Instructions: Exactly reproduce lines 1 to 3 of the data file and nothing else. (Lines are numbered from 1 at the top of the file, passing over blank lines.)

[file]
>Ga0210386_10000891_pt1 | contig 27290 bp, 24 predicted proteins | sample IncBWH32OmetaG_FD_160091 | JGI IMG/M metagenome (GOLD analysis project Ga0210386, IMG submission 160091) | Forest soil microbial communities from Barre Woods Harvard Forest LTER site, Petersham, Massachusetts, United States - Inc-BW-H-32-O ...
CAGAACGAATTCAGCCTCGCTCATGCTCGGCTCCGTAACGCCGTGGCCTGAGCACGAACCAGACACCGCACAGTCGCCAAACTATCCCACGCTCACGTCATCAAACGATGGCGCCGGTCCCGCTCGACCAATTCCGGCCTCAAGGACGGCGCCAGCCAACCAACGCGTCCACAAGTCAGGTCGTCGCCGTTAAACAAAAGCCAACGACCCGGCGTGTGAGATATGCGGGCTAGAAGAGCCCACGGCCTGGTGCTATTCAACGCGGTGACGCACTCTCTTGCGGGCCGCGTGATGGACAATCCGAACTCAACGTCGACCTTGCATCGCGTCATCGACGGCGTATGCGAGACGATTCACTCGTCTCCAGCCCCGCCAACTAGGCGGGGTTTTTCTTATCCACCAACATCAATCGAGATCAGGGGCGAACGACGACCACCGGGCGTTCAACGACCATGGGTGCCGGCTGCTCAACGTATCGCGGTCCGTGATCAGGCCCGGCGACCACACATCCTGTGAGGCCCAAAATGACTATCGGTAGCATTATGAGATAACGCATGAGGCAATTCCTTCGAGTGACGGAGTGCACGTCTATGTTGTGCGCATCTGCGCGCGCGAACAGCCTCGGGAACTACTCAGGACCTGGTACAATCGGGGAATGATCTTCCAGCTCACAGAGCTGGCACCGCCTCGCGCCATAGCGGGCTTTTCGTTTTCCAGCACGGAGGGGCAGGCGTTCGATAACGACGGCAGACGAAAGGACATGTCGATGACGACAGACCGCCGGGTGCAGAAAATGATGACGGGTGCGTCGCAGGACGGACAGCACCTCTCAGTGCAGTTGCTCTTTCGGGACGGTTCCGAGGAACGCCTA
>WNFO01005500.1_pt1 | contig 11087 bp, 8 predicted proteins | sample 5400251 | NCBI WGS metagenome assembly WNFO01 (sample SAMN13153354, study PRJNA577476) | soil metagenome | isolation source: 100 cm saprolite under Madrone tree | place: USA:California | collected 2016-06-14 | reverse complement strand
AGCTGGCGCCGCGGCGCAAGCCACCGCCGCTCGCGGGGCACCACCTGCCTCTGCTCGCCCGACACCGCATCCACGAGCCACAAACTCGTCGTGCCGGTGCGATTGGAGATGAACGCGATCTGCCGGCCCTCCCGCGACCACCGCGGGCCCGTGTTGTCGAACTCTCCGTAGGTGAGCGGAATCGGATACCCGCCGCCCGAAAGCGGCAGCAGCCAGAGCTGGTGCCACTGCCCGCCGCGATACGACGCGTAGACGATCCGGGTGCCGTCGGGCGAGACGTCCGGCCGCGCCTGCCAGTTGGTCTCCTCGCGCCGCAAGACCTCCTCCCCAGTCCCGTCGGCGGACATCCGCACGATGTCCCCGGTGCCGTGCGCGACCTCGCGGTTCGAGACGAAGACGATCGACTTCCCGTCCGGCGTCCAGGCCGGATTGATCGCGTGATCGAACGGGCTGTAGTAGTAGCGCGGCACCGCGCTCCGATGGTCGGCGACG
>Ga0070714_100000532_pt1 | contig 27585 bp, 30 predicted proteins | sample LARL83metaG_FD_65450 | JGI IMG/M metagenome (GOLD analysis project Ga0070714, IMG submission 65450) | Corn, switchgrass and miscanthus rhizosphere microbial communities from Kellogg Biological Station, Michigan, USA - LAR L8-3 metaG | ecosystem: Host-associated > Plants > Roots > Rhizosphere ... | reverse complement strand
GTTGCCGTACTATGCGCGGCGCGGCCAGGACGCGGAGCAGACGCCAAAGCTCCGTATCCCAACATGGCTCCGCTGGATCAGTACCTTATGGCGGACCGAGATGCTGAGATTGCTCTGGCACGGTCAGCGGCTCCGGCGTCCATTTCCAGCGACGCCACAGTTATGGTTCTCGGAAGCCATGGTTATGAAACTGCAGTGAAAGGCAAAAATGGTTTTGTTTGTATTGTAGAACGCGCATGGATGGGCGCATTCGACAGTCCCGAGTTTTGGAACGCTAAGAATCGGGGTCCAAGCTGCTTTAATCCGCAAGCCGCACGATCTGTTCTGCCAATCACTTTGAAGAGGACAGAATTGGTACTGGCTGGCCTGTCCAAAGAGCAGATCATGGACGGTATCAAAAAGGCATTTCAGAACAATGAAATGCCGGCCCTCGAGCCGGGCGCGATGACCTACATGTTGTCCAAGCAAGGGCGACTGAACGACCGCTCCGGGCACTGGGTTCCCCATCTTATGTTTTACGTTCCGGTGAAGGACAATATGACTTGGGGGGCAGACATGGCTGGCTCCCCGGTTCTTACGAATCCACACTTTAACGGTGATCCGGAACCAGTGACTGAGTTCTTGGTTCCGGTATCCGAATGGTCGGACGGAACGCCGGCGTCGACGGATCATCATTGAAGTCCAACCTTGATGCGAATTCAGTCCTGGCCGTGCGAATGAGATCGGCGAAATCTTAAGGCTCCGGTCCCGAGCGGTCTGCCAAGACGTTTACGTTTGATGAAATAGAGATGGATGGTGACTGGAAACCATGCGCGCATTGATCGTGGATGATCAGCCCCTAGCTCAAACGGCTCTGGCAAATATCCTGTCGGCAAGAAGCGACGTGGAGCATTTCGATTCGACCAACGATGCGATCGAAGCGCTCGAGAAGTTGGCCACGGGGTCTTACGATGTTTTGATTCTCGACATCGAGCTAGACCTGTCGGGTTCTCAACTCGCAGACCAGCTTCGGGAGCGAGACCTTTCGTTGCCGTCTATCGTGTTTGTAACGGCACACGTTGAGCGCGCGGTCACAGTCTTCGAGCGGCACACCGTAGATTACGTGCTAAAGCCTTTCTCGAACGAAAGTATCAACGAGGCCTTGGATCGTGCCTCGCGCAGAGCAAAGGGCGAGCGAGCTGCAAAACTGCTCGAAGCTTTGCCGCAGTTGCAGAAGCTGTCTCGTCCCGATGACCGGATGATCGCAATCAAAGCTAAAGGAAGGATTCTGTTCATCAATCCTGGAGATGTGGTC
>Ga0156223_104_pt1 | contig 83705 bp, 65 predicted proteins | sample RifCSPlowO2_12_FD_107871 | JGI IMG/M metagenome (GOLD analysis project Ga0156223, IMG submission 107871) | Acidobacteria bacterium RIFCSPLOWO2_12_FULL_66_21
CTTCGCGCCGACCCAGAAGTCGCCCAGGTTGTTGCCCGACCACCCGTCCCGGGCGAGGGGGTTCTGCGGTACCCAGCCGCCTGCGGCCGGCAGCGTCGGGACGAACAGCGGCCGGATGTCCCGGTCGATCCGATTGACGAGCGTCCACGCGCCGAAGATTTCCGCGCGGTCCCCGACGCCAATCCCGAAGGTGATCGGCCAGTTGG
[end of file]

>Ga0210386_10000891_pt1 | contig 27290 bp, 24 predicted proteins | sample IncBWH32OmetaG_FD_160091 | JGI IMG/M metagenome (GOLD analysis project Ga0210386, IMG submission 160091) | Forest soil microbial communities from Barre Woods Harvard Forest LTER site, Petersham, Massachusetts, United States - Inc-BW-H-32-O ...
CAGAACGAATTCAGCCTCGCTCATGCTCGGCTCCGTAACGCCGTGGCCTGAGCACGAACCAGACACCGCACAGTCGCCAAACTATCCCACGCTCACGTCATCAAACGATGGCGCCGGTCCCGCTCGACCAATTCCGGCCTCAAGGACGGCGCCAGCCAACCAACGCGTCCACAAGTCAGGTCGTCGCCGTTAAACAAAAGCCAACGACCCGGCGTGTGAGATATGCGGGCTAGAAGAGCCCACGGCCTGGTGCTATTCAACGCGGTGACGCACTCTCTTGCGGGCCGCGTGATGGACAATCCGAACTCAACGTCGACCTTGCATCGCGTCATCGACGGCGTATGCGAGACGATTCACTCGTCTCCAGCCCCGCCAACTAGGCGGGGTTTTTCTTATCCACCAACATCAATCGAGATCAGGGGCGAACGACGACCACCGGGCGTTCAACGACCATGGGTGCCGGCTGCTCAACGTATCGCGGTCCGTGATCAGGCCCGGCGACCACACATCCTGTGAGGCCCAAAATGACTATCGGTAGCATTATGAGATAACGCATGAGGCAATTCCTTCGAGTGACGGAGTGCACGTCTATGTTGTGCGCATCTGCGCGCGCGAACAGCCTCGGGAACTACTCAGGACCTGGTACAATCGGGGAATGATCTTCCAGCTCACAGAGCTGGCACCGCCTCGCGCCATAGCGGGCTTTTCGTTTTCCAGCACGGAGGGGCAGGCGTTCGATAACGACGGCAGACGAAAGGACATGTCGATGACGACAGACCGCCGGGTGCAGAAAATGATGACGGGTGCGTCGCAGGACGGACAGCACCTCTCAGTGCAGTTGCTCTTTCGGGACGGTTCCGAGGAACGCCTA
>WNFO01005500.1_pt1 | contig 11087 bp, 8 predicted proteins | sample 5400251 | NCBI WGS metagenome assembly WNFO01 (sample SAMN13153354, study PRJNA577476) | soil metagenome | isolation source: 100 cm saprolite under Madrone tree | place: USA:California | collected 2016-06-14 | reverse complement strand